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WATCH ON CINEUROPA

Watch on Cineuropa: Not for the faint of heart - horrors, thrillers and fantasy tales that will rattle your nerves

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- More films for you to enjoy on our pages! This week, new goosebumps-inducing festival hits

Watch on Cineuropa: Not for the faint of heart - horrors, thrillers and fantasy tales that will rattle your nerves
Knife + Heart by Yann Gonzalez

All through October, we will be offering you a few of the very best titles from three genres guaranteed to give you goosebumps and set your pulse racing: horrors, thrillers and fantasy tales hailing from all corners of the world.

This week, we’re proud to showcase a few recent entries in those genres, directed by new and daring voices for you to keep on your radars.

These titles are brought to you in partnership with eyelet (read the news), a streaming platform designed to give cinephiles around the world access to the very best in independent cinema. In conjunction with eyelet, we are now able to showcase films we’ve been reviewing over the years - titles you can stream and read about on Cineuropa. Stay tuned for the new movies coming your way soon!

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Knife + Heart [+see also:
film review
trailer
interview: Yann Gonzalez
film profile
]

M83’s Yann Gonzalez stages a rollicking horror in Knife + Heart, starring Vanessa Paradis as a producer, director, and screenwriter of a gay porn studio haunted by a killer wielding a knife-cum-dildo. An Italian-style horror that tips its hat to Brian de Palma and thrums to the beats of M83.

A Field in England [+see also:
film review
trailer
interview: Ben Wheatley
film profile
]

An alchemist captures a small group of deserters fleeing the Civil War in 17th-Century England, and recruits them in his search to find a hidden treasure buried in a field. Daring, subversive, and all-around intoxicating, A Field in England is a trippy horror that will shake you back and forth.

A Girl Walks Home Alone at Night

“A Skateboarding vampire preys on men who disrespect women.” Do we have your attention? Then enjoy this instant-classic by Iranian Ana Lili Aminpour, which breathes new life in the vampire genre like no other film has in recent years. A tale impossible to forget, and an extraordinary feature debut.

Gutland [+see also:
film review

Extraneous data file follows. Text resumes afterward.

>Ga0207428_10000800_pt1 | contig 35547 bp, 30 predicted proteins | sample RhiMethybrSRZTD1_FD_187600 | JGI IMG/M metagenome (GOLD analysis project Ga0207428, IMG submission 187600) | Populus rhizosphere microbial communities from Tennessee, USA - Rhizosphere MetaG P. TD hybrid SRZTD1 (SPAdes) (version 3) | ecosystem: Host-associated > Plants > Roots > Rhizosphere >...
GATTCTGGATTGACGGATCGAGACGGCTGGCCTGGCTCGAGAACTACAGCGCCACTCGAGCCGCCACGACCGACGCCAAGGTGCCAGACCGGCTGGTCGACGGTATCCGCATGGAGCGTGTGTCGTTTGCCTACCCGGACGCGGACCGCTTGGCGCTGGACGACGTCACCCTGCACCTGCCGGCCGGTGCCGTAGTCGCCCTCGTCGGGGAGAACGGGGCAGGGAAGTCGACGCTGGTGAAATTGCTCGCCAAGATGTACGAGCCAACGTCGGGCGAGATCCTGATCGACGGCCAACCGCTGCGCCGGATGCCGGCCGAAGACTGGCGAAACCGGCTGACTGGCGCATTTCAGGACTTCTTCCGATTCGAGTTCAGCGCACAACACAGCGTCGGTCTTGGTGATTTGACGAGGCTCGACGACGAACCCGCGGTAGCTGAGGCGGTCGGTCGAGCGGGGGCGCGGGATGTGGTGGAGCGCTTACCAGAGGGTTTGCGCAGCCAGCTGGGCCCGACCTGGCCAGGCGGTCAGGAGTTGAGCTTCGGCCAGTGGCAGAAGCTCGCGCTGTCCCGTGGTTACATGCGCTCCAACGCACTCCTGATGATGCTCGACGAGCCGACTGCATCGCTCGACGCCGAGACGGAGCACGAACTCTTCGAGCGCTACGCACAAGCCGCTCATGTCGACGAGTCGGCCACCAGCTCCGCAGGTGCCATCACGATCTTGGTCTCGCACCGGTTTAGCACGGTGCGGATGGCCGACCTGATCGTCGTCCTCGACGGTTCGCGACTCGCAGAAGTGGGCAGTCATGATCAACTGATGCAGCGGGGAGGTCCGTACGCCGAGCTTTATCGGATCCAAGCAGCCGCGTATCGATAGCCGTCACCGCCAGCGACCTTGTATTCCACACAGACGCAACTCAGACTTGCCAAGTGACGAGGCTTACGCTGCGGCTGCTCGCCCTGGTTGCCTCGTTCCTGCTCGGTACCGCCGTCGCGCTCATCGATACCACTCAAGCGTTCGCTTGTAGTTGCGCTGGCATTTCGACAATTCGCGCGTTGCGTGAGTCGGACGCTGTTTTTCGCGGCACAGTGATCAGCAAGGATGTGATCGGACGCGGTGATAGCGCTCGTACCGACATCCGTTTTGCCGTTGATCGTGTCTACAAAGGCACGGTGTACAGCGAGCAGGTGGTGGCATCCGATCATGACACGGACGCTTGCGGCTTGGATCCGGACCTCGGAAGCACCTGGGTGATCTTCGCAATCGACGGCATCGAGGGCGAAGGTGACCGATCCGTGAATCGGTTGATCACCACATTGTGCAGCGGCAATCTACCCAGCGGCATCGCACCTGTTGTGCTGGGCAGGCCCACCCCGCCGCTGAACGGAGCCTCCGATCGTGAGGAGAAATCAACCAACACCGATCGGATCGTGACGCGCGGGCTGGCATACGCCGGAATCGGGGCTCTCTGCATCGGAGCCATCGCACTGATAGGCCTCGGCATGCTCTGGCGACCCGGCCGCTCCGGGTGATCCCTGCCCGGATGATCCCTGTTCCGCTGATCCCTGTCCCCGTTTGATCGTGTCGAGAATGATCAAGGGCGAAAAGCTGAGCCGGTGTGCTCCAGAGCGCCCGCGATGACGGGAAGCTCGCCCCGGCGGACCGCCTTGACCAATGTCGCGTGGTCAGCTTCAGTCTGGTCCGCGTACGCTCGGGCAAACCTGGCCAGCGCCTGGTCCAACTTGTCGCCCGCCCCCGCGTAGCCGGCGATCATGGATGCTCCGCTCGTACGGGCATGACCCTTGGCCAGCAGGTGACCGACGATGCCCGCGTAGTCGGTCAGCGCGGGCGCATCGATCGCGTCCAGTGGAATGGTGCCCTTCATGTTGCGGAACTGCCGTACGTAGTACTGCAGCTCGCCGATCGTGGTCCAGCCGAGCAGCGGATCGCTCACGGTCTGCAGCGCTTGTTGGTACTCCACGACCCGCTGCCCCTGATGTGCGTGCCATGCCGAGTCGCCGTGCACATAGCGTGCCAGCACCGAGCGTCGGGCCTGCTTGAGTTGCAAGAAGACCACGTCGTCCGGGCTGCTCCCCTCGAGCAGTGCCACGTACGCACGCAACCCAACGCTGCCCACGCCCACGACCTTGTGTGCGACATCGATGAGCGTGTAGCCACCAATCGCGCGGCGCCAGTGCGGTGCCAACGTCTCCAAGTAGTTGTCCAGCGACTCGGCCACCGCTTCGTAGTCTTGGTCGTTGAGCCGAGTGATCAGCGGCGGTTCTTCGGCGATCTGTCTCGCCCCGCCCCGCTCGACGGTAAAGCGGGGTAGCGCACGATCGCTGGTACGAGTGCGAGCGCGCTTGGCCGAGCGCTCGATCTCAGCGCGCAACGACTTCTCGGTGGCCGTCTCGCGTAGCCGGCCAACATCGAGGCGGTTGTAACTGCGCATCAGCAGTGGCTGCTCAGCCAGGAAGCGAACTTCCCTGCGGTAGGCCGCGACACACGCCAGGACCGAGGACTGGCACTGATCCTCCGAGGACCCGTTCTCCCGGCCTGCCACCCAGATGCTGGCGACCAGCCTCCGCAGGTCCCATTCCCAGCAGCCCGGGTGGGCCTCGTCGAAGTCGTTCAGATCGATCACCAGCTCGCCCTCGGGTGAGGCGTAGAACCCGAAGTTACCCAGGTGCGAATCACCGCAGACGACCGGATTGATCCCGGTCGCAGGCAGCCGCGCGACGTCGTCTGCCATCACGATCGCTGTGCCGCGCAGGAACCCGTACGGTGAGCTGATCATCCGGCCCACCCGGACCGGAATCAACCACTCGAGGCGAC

trailer
interview: Govinda Van Maele
film profile
]

Straight out of TIFF comes this thriller by Govinda Van Maele, a striking feature debut following a German drifter who settles in a deceptively bucolic town in rural Luxembourg - only to find out the town isn’t the idyllic place it seems. Featuring Vicky Krieps, who starred opposite Daniel Day-Lewis in Paul Thomas Anderson’s Phantom Thread.

Too Late

A private investigator embarks on a quest to avenge a murder in Dennis Hauck’s first feature, an impeccably shot journey into the L.A. underworld that tips its hat to some of Tarantino’s finest. Fans of Pulp Fiction, rejoice: here’s another structurally flamboyant crime tale that will give you plenty to marvel at.

Kuso

Looking for jump scares and laughs? Here’s an anthology body horror film that will do the trick. A nightmarish vision set in the aftermath of a devastating earthquake in LA, Kuso follows the city’s mutated inhabitants as they broadcast their stories on discarded TVs… a hysterical work and a terrific feat of animation.

Beauty and the Dogs [+see also:
film review
trailer
interview: Kaouther Ben Hania
film profile
]

A college student seeks help after a brutal assault, but when she reveals that her perpetrators are police officers, her struggle for justice will turn into a bureaucratic nightmare. Kaouther Ben Hania’s Cannes entry is an unflinching, suspenseful rollercoaster - a film so striking it’s impossible not to root for and fight along with its resolute heroine.

Apartment 1303 3D

A strained mother-daughter relationship turns into a tale of horror in Michael Taverna’s modern ghost story. A quaint flat hides a history of violence - will the new tenant become another victim?

The Double [+see also:
film review
trailer
film profile
]

A haunting adaptation of Dostoevsky’s novella, The Double is a wonderful testament to the versatility of lead actor Jesse Eisenberg, and the directing bravado of its director, Richard Ayoade, who here confirms himself as one of the finest filmmakers working in Britain today.

The Nightingale

One of the most violent films of the last few years is also one of the most ferocious studies of colonial horrors and racism. From the director of The Babadook comes The Nightingale, a nightmarish revenge tale set in 1820s Tasmania, where a young Irishwoman and an Aboriginal tracker seek justice for the unspeakable atrocities the British have committed against their families.

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